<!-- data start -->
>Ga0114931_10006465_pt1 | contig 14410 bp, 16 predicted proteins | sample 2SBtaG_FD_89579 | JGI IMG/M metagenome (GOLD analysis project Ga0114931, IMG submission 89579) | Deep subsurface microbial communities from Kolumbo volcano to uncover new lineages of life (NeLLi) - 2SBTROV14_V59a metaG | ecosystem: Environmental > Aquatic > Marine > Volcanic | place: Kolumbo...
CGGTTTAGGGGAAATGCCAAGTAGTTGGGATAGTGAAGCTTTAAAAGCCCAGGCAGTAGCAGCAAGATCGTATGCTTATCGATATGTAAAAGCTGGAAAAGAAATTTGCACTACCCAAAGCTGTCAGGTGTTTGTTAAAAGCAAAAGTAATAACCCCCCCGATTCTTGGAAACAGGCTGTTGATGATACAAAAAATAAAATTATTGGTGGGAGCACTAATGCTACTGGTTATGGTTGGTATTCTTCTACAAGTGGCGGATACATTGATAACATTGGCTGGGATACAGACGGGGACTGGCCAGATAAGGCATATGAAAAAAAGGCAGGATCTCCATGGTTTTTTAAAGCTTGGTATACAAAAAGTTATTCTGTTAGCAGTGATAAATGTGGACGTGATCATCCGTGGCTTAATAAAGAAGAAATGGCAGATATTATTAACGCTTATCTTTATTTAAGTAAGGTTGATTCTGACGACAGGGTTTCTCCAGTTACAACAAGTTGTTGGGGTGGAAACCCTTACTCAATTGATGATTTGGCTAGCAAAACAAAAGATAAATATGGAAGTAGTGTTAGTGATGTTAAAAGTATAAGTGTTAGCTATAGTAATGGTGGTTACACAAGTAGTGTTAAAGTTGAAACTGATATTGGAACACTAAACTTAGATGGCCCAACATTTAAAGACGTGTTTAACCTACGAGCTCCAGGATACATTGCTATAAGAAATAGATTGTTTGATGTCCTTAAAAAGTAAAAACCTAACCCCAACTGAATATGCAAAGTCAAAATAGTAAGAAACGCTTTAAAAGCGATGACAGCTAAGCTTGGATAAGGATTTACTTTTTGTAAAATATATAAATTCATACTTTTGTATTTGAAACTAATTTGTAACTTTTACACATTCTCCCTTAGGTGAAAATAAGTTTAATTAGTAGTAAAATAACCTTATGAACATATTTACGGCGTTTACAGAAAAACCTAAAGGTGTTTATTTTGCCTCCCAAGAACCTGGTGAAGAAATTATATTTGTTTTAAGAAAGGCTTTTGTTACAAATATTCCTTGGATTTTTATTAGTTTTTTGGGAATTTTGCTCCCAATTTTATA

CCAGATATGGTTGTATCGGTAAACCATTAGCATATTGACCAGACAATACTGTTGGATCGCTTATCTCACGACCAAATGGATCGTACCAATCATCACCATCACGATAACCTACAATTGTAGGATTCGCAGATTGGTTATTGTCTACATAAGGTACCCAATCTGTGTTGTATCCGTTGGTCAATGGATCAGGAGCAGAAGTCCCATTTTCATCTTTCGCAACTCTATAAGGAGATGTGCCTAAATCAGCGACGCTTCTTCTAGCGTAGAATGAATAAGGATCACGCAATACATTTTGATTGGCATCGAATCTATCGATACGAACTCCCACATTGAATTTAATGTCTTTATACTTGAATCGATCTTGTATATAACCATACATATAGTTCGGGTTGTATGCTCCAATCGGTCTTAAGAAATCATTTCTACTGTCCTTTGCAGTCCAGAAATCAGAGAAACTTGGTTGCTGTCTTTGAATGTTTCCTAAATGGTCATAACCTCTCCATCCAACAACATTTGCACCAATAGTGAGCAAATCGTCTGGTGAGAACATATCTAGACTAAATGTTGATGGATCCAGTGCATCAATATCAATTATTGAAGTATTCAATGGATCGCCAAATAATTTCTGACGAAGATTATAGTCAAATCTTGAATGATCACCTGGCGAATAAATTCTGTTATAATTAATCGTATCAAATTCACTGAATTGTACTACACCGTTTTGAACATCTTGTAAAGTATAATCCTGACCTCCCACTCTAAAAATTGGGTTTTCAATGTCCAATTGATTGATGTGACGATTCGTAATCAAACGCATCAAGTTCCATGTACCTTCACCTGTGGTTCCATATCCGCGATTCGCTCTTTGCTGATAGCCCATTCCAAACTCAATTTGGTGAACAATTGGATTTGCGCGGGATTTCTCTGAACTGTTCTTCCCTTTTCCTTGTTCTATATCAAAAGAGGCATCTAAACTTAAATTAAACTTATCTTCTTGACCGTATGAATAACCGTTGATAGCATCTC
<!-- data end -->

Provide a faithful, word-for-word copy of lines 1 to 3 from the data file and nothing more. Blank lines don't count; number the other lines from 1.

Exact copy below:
>Ga0114931_10006465_pt1 | contig 14410 bp, 16 predicted proteins | sample 2SBtaG_FD_89579 | JGI IMG/M metagenome (GOLD analysis project Ga0114931, IMG submission 89579) | Deep subsurface microbial communities from Kolumbo volcano to uncover new lineages of life (NeLLi) - 2SBTROV14_V59a metaG | ecosystem: Environmental > Aquatic > Marine > Volcanic | place: Kolumbo...
CGGTTTAGGGGAAATGCCAAGTAGTTGGGATAGTGAAGCTTTAAAAGCCCAGGCAGTAGCAGCAAGATCGTATGCTTATCGATATGTAAAAGCTGGAAAAGAAATTTGCACTACCCAAAGCTGTCAGGTGTTTGTTAAAAGCAAAAGTAATAACCCCCCCGATTCTTGGAAACAGGCTGTTGATGATACAAAAAATAAAATTATTGGTGGGAGCACTAATGCTACTGGTTATGGTTGGTATTCTTCTACAAGTGGCGGATACATTGATAACATTGGCTGGGATACAGACGGGGACTGGCCAGATAAGGCATATGAAAAAAAGGCAGGATCTCCATGGTTTTTTAAAGCTTGGTATACAAAAAGTTATTCTGTTAGCAGTGATAAATGTGGACGTGATCATCCGTGGCTTAATAAAGAAGAAATGGCAGATATTATTAACGCTTATCTTTATTTAAGTAAGGTTGATTCTGACGACAGGGTTTCTCCAGTTACAACAAGTTGTTGGGGTGGAAACCCTTACTCAATTGATGATTTGGCTAGCAAAACAAAAGATAAATATGGAAGTAGTGTTAGTGATGTTAAAAGTATAAGTGTTAGCTATAGTAATGGTGGTTACACAAGTAGTGTTAAAGTTGAAACTGATATTGGAACACTAAACTTAGATGGCCCAACATTTAAAGACGTGTTTAACCTACGAGCTCCAGGATACATTGCTATAAGAAATAGATTGTTTGATGTCCTTAAAAAGTAAAAACCTAACCCCAACTGAATATGCAAAGTCAAAATAGTAAGAAACGCTTTAAAAGCGATGACAGCTAAGCTTGGATAAGGATTTACTTTTTGTAAAATATATAAATTCATACTTTTGTATTTGAAACTAATTTGTAACTTTTACACATTCTCCCTTAGGTGAAAATAAGTTTAATTAGTAGTAAAATAACCTTATGAACATATTTACGGCGTTTACAGAAAAACCTAAAGGTGTTTATTTTGCCTCCCAAGAACCTGGTGAAGAAATTATATTTGTTTTAAGAAAGGCTTTTGTTACAAATATTCCTTGGATTTTTATTAGTTTTTTGGGAATTTTGCTCCCAATTTTATA

CCAGATATGGTTGTATCGGTAAACCATTAGCATATTGACCAGACAATACTGTTGGATCGCTTATCTCACGACCAAATGGATCGTACCAATCATCACCATCACGATAACCTACAATTGTAGGATTCGCAGATTGGTTATTGTCTACATAAGGTACCCAATCTGTGTTGTATCCGTTGGTCAATGGATCAGGAGCAGAAGTCCCATTTTCATCTTTCGCAACTCTATAAGGAGATGTGCCTAAATCAGCGACGCTTCTTCTAGCGTAGAATGAATAAGGATCACGCAATACATTTTGATTGGCATCGAATCTATCGATACGAACTCCCACATTGAATTTAATGTCTTTATACTTGAATCGATCTTGTATATAACCATACATATAGTTCGGGTTGTATGCTCCAATCGGTCTTAAGAAATCATTTCTACTGTCCTTTGCAGTCCAGAAATCAGAGAAACTTGGTTGCTGTCTTTGAATGTTTCCTAAATGGTCATAACCTCTCCATCCAACAACATTTGCACCAATAGTGAGCAAATCGTCTGGTGAGAACATATCTAGACTAAATGTTGATGGATCCAGTGCATCAATATCAATTATTGAAGTATTCAATGGATCGCCAAATAATTTCTGACGAAGATTATAGTCAAATCTTGAATGATCACCTGGCGAATAAATTCTGTTATAATTAATCGTATCAAATTCACTGAATTGTACTACACCGTTTTGAACATCTTGTAAAGTATAATCCTGACCTCCCACTCTAAAAATTGGGTTTTCAATGTCCAATTGATTGATGTGACGATTCGTAATCAAACGCATCAAGTTCCATGTACCTTCACCTGTGGTTCCATATCCGCGATTCGCTCTTTGCTGATAGCCCATTCCAAACTCAATTTGGTGAACAATTGGATTTGCGCGGGATTTCTCTGAACTGTTCTTCCCTTTTCCTTGTTCTATATCAAAAGAGGCATCTAAACTTAAATTAAACTTATCTTCTTGACCGTATGAATAACCGTTGATAGCATCTC